It said it had been compelled to approach the IMF because the COVID-19 pandemic had depleted the buffers, throwing the economy into an 11 per cent deficit, against the regulated five per cent deficit level.
The Minister of Information, Kojo Oppong Nkrumah, gave the explanation in an interview with the Daily Graphic yesterday to throw more light on why the country has approached the IMF to support the government’s economic programme.
He said the Russia-Ukraine war had also added a cost of living crisis of rising fuel and food prices.
“The COVID-19 cost us an unprecedented 11 per cent deficit to fight — when we had legislated not to do more than five per cent. It eroded our buffers and even added more debt,” Mr Oppong Nkrumah said.
“The war has added a cost of living crisis of fuel prices, high food prices and high finance costs at a time when we haven’t recovered from the economic impact of the COVID-19.
“That is why half of the world’s countries (including Ghana) are asking for support from the IMF,” the minister said.
A team from the head office of the IMF in Washington, DC, USA, will be in Ghana this week to start preliminary discussions with the Ghanaian authorities.
Last week, the country indicated to the IMF its intention to seek balance of payment (BoP) support.
The IMF Country Office has confirmed receipt of the indication and pledged to support the country in its 17th programme with the fund.
Generally, Ghana’s foreign reserves have dried up following a halt in economic activities and economic earnings, forcing its local currency to depreciate.
The BoP is a concessional loan from the IMF to boost foreign exchange reserves. It enables an economy to respond to foreign exchange demands without depreciating the local currency.
In return, the country is likely to make some concessions that will be agreed upon after negotiations.
Mr Oppong Nkrumah expressed optimism that the negotiations would not result in biting consequences, as many had suggested.
He said in 2018, the government had negotiated a one-year extension of the 2015-2018 IMF programme and it ensured that what was most important to Ghanaians were protected.
“In 2021, as part of seeking to rebuild our buffers, we negotiated about $1 billion from the IMF and again we were able to ensure that what was important to Ghanaians were not sacrificed,” he said.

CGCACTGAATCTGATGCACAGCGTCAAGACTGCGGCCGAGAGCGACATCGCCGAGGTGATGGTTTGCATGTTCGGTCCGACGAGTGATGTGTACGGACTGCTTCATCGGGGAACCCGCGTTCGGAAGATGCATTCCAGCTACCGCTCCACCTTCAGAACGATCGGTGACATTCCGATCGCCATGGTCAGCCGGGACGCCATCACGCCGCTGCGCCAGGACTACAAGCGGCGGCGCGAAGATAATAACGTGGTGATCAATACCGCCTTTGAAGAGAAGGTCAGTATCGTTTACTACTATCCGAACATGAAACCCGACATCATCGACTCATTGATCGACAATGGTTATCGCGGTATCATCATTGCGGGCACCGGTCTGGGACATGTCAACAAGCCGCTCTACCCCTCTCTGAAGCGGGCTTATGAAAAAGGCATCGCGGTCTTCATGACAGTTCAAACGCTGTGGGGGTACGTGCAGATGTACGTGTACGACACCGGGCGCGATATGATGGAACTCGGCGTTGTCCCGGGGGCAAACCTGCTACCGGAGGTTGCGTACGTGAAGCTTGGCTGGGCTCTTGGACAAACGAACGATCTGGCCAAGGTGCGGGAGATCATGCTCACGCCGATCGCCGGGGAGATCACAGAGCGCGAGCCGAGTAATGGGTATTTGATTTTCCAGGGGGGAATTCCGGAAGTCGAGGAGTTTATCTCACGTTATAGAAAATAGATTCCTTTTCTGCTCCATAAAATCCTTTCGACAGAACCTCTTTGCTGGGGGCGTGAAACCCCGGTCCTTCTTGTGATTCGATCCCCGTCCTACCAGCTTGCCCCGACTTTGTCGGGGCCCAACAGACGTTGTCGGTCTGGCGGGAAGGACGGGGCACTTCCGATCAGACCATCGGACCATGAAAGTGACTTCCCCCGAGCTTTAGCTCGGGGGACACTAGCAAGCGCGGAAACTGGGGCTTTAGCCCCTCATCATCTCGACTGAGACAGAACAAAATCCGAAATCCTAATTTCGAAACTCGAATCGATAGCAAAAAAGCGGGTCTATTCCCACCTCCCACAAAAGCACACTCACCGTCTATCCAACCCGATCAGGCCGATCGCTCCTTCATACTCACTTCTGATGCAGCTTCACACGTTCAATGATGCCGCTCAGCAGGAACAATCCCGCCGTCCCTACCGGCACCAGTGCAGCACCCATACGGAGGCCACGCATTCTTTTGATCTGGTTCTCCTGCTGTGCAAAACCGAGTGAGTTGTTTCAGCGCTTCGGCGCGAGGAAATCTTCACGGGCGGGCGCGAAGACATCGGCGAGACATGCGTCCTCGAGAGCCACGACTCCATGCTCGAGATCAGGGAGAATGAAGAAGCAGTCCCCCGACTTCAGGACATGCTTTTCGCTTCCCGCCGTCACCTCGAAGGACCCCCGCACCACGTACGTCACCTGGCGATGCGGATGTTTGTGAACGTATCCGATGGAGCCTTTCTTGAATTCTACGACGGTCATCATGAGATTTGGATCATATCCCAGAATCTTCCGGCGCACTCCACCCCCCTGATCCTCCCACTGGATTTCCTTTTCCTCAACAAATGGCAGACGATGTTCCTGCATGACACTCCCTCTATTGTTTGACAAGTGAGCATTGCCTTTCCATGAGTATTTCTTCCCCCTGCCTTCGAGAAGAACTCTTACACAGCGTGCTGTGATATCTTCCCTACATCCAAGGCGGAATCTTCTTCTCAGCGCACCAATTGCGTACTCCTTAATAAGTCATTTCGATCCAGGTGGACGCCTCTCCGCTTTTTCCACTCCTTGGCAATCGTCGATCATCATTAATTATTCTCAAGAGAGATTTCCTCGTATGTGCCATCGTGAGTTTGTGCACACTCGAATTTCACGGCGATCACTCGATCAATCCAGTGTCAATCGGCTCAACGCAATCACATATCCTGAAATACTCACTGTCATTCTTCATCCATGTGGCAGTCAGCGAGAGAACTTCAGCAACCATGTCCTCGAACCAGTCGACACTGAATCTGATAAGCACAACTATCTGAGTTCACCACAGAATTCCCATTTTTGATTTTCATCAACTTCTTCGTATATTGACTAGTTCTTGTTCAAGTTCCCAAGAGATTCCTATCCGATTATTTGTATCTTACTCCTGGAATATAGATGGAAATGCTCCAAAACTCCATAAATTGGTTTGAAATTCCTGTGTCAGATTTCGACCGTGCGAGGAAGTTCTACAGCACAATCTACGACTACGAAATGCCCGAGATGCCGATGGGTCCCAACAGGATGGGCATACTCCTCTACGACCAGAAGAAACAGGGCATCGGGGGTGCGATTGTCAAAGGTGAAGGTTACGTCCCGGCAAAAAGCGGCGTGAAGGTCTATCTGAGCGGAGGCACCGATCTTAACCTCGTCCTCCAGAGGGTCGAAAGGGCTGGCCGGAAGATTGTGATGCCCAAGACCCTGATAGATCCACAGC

He said based on its track record of protecting things most important to the economy and the people, such as the free senior high school programme, in its last two negotiations with the fund, the government was optimistic to achieve a similar feat.
“Negotiations are about to commence, but the history of our last two negotiations has proved that when you put before the fund a clear programme that shows it how you are working to improve on the economy and how you are working in a disciplined manner to avoid any excesses, it doesn’t have to impose extremely harsh conditions on you,” the minister said.
“That is why we are optimistic that based on our recent track record, it will lead to a situation where we will be able to protect the things that are most important to the Ghanaian economy and the people,” Mr Oppong Nkrumah said.
The Information Minister said primarily the downgrade of the country after the fights in Parliament over the budget and the E-Levy meant that Ghana had limited access to international capital markets to shore up reserves and buffers in such tough times.
He said any country that already had some buffers could use them to respond.
“So, for example, people want to see the government reduce fuel prices, provide subsidies, among others. But remember we have already used our buffers in the first COVID-19 programme, so we don’t have much to respond on our own,” he stated.
“And that is why the President does not subscribe to those who have argued that we could take our time and find domestic ways of dealing with this,” he explained.
He said Ghanaians were suffering and the President could not keep waiting for domestic revenue mobilisation, and so “the government is going to resort to getting BoP from the IMF to support the economy and help alleviate the second round of suffering the Russia-Ukraine war has imposed on the people”.
Providing highlights to events leading to a relapse for an IMF assistance, Mr Oppong Nkrumah said between 2017 and 2019, the performance of the economy was picking up and the evidence for the ordinary Ghanaian was that gradually things were getting better and moving faster, with inflation and interest rates coming down.
He said during the period, more people got jobs in the public sector and the government found some money to invest in programmes that mattered to the people.
“We were also building our buffers and reserves. But in 2020, the first crisis of COVID-19 hit the country and we had to literally eat into the national buffers and reserves to support the economy.
“The good economic performance we saw and a lot of things we were able to do during the heightened COVID-19 pandemic era were because we had successfully built our buffers and reserves and strengthened the economy from 2017 to 2019,” Mr Oppong Nkrumah said.
He said after the 2020 COVID-19 response, rebuilding of the buffers started, with the economy rebounding last year.
However, in February this year, a second crisis, the Russia-Ukraine war, hit and impacted the economy.
“That war is causing a lot of hardships for people because it is characterised by high food price, fuel crisis and finance crisis,” the Information Minister explained.
He said the government, therefore, had to do more to alleviate the second round of suffering posed by the Russia-Ukraine war, hence the search for support.
Source : Graphiconline